b) The size of the spheres is reduced using reactive ion etching with an oxygen plasma. The final size of the spheres is controlled by the etching time.
c) A conformal layer of ZnO, about 20 nm, is deposited on the spheres using ALD.
d) n-type ZnO nanowires of controlled length and diameter are electrodeposited on the thin ZnO layer.
e) The polystyrene spheres are dissolved in toluene, leaving hollow ZnO spheres studded with nanowires.
f) The nanowires are coated by electrodeposition with an absorber film of cadmium selenide (CdSe).
g) The assemblage is covered with p-type CuSCN by chemical impregnation.
h) A final gold electrode is formed by physical vapor deposition.

ZnO nanowires on hollowed polystyrene spheres

Hollowed polystyrene spheres with ZnO nanowires. These spherical shells were uprooted from the substrate by scratching to reveal the underside. The scale bar is 2 μm in the leftmost micrograph.(Figs. 2(d) and 2(e) of ref. 3, via arXiv Preprint Server).[3)]

These sea urchin inspired photovoltaics had a uniform absorption of up to 90% in the wavelength range of 400-800 nm. Solar conversion efficiencies of about 1.33% were achieved, which is less than that for published results for standard process ZnO/CdSe/CuSCN solar-cells (about 2%). The authors note that the process has the potential for optimization and improvement, and it might be applied to other materials.

Support for this research was from the Swiss Federal Office for Energy, Solar Cell project, No. 103296.


  1. Erik Garnett and Peidong Yang, "Light Trapping in Silicon Nanowire Solar Cells," Nano Letters, vol. 10, no. 3 (March 10, 2010), pp. 1082-1087; available as a PDF file, here.
  2. Jamil Elias, Claude Lévy-Clément, Mikhael Bechelany, Johann Michler, Guillaume-Yangshu Wang, Zhao Wang and Laetitia Philippe, "Hollow Urchin-like ZnO thin Films by Electrochemical Deposition," Adv. Mater. vol. 22, no. 14 (April 12, 2010), pp. 1607-1612.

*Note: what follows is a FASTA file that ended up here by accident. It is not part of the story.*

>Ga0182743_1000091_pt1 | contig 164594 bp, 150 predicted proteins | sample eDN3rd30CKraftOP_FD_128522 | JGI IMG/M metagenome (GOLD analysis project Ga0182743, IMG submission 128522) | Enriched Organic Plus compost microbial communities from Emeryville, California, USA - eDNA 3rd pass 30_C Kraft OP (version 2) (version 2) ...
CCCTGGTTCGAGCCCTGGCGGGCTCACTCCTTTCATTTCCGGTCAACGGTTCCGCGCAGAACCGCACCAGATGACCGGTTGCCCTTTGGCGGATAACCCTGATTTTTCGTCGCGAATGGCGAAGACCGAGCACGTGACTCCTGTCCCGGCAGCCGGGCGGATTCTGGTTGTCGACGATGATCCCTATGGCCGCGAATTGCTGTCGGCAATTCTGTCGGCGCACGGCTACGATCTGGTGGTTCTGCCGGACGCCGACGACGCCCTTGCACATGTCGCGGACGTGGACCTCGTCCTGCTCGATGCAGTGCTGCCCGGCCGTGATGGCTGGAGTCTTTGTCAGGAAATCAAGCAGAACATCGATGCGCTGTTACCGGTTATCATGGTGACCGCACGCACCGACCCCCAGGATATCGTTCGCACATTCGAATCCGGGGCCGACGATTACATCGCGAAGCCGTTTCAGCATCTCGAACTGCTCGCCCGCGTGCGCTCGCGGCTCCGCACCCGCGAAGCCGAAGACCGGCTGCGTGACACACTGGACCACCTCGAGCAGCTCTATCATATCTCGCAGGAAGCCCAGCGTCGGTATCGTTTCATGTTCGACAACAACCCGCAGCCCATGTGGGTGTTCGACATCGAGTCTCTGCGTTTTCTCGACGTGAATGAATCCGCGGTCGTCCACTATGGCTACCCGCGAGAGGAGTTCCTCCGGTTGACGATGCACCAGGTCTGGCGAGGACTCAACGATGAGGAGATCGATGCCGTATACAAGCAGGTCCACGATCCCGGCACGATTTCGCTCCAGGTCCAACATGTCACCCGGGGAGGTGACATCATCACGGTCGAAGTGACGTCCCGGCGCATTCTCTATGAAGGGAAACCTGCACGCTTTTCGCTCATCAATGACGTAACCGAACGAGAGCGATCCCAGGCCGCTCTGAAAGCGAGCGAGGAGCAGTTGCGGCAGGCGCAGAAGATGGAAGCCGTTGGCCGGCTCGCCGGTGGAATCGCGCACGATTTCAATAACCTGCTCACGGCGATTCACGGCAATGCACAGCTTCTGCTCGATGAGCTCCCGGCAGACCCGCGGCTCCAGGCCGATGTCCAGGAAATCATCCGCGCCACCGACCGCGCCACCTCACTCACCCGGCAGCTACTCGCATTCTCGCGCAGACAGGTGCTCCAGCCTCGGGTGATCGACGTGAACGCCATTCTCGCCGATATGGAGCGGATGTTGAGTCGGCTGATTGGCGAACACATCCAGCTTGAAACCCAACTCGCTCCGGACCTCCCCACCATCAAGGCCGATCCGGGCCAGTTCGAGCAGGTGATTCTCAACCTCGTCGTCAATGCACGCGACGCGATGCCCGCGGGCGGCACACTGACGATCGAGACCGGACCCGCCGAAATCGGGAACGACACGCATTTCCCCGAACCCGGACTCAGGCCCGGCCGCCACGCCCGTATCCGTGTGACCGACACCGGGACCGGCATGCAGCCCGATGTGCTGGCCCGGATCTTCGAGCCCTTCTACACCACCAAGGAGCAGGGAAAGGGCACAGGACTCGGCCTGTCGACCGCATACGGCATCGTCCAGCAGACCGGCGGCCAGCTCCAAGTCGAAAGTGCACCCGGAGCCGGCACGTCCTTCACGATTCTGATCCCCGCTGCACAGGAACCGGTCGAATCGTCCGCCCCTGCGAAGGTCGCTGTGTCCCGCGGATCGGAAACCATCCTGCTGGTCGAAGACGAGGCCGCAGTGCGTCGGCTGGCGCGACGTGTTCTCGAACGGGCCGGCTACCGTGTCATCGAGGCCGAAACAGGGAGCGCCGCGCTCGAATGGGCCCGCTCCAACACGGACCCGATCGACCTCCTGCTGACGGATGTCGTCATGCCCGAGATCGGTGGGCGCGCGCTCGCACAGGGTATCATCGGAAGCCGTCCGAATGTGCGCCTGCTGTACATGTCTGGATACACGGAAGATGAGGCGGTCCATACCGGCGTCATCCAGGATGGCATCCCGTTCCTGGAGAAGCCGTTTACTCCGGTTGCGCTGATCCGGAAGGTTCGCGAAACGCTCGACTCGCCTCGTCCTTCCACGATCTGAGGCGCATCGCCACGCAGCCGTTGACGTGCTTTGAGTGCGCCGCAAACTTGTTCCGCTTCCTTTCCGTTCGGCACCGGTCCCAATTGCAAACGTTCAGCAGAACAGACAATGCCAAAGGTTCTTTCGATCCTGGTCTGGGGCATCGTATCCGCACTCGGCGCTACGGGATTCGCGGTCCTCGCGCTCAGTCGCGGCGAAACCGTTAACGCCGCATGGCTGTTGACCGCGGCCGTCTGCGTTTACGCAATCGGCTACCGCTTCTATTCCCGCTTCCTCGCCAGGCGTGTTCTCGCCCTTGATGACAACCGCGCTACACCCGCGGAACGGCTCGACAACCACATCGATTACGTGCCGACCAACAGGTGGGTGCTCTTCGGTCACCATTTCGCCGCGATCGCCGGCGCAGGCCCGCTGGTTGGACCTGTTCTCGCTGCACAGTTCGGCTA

3. Jamil Elias, Mikhael Bechelany, Ivo Utke, Rolf Erni, Davood Hosseini, Johann Michler and Laetitia Philippe, "Urchin-inspired zinc oxide as building blocks for nanostructured solar cells," ArXiv Preprint Server, April 12, 2012).

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Linked Keywords: Photovoltaic material; photovoltaic cells; insolation; solar tracker; refractive index; air; reflection; antireflection coating; silicon; visible light; wavelength; sunlight; electromagnetic spectrum; broadband; Stanford University; engineer; nanocrystalline-silicon; optical; whispering gallery; resonance; resonant mode; energy conversion efficiency; nanowire; materials scientist; Swiss Federal Laboratories for Materials Science and Technology; Institut Européen des Membranes; Université Montpellier (France); zinc oxide; sea urchin; green sea urchin; NOAA; electroplating; electrodeposition; polymer; sphere; light absorption; mechanical; arXiv Preprint Server; polystyrene; self-organized; fluorine; tin oxide; glass; reactive ion etching; atomic layer deposition; dip coating; oxygen; plasma; conformal layer; n-type; toluene; cadmium selenide; p-type; copper; Cu; thiocyanate; SCN; chemical impregnation; gold; electrode; physical vapor deposition; Swiss Federal Office for Energy.